Dig Baton Rouge

FIGHTING FOR LIFELINES

By Nick BeJeaux

A program created to keep older Americans and combat veterans in touch with the world around them is coming under criticism, and one advocacy group is working to protect that program in Louisiana.

Louisiana for Lifeline recently opened an office in the state to protect the Lifeline Program, a bipartisan effort to provide discounted phone services to people who qualify. The program was started in 1985 by President Ronald Reagan and expanded in 2005 by President George W. Bush to include prepaid cell phones. The program is funded by monies collected by the Federal Communications Commission from providers that participate in the program ­– taxpayers don’t contribute a dime.

According to the Louisiana for Lifeline office, in Louisiana approximately 156,000 seniors and 36,000 military veterans are enrolled in the program.

“Seniors and veterans are very important; especially veterans who often have a tough time adjusting when they come back. We give them the tools to help them assimilate back into civilian life,” said Heyward Whetsell, LFL’s state director. “And while we specifically advocate for veterans and seniors, we also advocate for people on disability or otherwise qualify.”

Whetsell spoke about Raymond, a veteran of the Afghan War who returned to the states before he was 20 years old. Like many veterans, he struggled, but Lifeline gave him a chance to get back on his feet.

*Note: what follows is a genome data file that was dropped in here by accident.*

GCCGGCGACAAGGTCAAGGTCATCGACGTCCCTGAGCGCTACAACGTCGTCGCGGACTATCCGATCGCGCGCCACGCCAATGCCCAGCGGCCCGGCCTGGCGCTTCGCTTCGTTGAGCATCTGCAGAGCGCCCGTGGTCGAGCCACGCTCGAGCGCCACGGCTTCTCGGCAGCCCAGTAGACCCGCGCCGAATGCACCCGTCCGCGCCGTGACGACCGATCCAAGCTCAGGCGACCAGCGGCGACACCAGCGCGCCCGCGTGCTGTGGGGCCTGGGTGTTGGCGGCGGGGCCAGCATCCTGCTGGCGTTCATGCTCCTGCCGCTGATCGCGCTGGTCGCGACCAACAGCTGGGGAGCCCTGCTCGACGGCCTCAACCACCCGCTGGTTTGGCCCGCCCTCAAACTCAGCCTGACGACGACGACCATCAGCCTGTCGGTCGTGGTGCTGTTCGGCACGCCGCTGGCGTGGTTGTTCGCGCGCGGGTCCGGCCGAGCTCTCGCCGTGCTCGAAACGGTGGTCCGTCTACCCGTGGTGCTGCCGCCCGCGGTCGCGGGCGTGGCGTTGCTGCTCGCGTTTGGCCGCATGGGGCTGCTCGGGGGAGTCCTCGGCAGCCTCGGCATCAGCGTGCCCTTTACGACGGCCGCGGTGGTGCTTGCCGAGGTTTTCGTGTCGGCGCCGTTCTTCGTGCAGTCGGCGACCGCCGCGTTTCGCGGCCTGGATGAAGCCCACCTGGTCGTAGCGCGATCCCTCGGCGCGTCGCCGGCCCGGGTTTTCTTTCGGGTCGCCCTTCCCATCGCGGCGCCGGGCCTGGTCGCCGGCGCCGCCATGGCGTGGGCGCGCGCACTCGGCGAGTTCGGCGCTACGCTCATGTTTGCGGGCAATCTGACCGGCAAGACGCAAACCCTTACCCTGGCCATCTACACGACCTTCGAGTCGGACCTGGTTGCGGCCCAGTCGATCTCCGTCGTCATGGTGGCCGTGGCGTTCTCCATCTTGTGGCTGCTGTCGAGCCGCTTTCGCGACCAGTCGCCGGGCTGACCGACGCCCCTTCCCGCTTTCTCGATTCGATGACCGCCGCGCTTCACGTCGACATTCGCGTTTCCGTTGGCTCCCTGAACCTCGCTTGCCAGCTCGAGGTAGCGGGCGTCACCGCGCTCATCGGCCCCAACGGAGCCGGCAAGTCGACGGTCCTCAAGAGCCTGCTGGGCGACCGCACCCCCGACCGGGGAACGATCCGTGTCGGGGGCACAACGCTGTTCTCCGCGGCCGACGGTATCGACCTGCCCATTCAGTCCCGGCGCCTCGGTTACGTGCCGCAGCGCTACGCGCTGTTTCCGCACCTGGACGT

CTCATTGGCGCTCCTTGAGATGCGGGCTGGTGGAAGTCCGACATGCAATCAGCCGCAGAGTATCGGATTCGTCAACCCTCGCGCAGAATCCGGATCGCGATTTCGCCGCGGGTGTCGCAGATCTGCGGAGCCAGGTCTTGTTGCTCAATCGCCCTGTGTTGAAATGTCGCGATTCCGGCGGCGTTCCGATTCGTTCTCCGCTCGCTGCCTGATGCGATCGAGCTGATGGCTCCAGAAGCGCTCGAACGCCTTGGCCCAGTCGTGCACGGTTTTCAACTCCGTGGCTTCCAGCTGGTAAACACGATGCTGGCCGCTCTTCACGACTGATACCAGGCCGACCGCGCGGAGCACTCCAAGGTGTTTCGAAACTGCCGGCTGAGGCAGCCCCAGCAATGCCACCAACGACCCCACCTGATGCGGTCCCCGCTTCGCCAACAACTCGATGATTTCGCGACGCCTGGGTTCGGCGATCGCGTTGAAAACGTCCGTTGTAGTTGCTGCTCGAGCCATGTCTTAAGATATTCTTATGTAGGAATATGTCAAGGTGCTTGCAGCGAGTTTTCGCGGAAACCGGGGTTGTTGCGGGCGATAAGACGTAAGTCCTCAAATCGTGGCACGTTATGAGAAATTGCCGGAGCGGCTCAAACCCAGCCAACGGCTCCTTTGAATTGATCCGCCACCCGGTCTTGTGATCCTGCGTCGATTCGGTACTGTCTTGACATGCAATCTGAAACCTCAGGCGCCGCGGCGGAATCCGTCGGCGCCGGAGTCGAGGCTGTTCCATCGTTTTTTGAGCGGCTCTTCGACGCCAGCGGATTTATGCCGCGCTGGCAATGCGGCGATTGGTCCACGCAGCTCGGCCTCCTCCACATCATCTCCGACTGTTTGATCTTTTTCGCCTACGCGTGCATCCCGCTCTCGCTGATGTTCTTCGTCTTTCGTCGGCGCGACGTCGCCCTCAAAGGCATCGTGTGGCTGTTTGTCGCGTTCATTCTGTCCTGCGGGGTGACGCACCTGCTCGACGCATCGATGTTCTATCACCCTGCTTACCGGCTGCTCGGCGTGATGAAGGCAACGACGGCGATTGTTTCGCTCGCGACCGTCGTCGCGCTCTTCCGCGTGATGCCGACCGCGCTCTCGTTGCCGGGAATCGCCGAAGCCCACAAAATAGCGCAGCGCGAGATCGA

“When he got out of the military, he went home to New Orleans, and like so many of our veterans, found readjusting to civilian life difficult,” he said. “He was homeless for a short while, and at a shelter someone told him about the Lifeline program.  Louisiana has a big up-and-coming film industry, and Raymond was able to land a part as an extra.  With a phone, he was able to turn one job into a steady career as a bit part actor.  He’s no Tom Cruise or anything, but he’s off the street, and no longer eligible for the program because he’s making too much to qualify ­– which is exactly what we want for the 36 thousand Louisiana veterans using lifeline when they return home from serving us.”

Opponents of the program – at best – point out numerous cases of fraud within the program and – at worst – label it “Corporate Welfare.” The FCC has instituted reforms to combat the fraud, and Whetsell doesn’t think the label of corporate welfare isn’t fair.

“The most important of the reforms was probably a unified subscriber list. With the unified list, that form of fraud has been essentially eradicated,” he said. “As to the corporate welfare, I don’t think that’s fair.  It is a misconception that the money for this program is pulled from our federal budget.”

Newt Gingrich’s Congress mandated universal service in the 1996 Telecommunications Act with the intention to ensure that American seniors would have the means to communicate with their health providers, call for emergency services in the event of a crime or health emergency, stay in touch with family and be capable of organizing their own evacuation in the threat of a natural disaster.

“They also wanted to ensure that our nation’s most disadvantaged citizens would have a communications tool, which leveraged private industry, to help move them from welfare to work,” said Whetsell. “They did this without adding a dime to the deficit; the Universal Service Fund, from which Lifeline is funded, is paid for by mandatory donations from the telecommunications companies themselves.”

More information on LFL and the program in Louisiana can be found at www.louisianaforlifeline.com. Whetsell also encouraged Louisiana citizens to contact their federal representatives (found here under “L”: http://www.house.gov/representatives/) and ask for support for Lifeline.

 

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